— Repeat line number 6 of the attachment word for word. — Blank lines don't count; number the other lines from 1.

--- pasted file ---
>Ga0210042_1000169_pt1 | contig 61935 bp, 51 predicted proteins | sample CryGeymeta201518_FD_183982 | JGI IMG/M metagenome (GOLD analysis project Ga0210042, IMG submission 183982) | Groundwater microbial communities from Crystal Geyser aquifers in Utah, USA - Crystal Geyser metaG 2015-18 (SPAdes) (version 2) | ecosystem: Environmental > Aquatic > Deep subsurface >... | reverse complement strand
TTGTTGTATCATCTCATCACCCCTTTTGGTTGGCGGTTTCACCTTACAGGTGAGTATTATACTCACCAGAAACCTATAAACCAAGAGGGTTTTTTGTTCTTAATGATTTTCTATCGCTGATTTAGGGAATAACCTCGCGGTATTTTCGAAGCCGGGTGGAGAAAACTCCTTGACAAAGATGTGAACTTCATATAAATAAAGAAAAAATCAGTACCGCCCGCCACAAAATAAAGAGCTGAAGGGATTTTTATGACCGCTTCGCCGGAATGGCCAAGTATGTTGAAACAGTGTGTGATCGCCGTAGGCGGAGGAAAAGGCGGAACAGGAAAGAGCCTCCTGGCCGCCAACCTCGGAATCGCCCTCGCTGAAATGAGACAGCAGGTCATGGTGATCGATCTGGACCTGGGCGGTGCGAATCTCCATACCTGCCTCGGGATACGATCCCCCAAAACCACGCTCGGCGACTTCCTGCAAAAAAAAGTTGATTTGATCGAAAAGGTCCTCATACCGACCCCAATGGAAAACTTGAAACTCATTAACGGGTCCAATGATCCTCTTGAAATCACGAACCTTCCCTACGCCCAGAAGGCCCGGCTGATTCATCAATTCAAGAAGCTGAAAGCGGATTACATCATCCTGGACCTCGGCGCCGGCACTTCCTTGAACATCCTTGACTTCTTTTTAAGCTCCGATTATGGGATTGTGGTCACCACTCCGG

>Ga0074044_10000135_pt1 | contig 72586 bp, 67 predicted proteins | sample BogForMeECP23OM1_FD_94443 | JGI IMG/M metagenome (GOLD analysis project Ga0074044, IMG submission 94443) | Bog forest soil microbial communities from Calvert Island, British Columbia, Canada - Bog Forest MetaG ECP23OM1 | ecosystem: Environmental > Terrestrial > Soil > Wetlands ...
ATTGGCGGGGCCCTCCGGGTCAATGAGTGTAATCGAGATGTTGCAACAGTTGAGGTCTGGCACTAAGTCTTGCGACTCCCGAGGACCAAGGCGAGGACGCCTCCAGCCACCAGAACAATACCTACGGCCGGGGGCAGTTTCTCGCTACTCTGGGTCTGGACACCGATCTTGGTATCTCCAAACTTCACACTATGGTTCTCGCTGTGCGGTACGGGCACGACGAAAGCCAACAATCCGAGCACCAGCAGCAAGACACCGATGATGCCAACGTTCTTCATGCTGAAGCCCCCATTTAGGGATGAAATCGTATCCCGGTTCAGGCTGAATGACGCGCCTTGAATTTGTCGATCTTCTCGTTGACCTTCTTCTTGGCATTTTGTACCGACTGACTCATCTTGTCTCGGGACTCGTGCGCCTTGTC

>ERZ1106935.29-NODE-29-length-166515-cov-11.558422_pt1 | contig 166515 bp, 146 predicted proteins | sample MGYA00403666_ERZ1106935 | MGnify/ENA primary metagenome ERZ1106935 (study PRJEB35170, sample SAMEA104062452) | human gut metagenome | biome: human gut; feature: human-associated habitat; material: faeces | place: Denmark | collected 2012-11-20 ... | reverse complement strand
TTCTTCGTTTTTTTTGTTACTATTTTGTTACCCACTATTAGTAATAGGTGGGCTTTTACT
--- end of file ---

TTCTTCGTTTTTTTTGTTACTATTTTGTTACCCACTATTAGTAATAGGTGGGCTTTTACT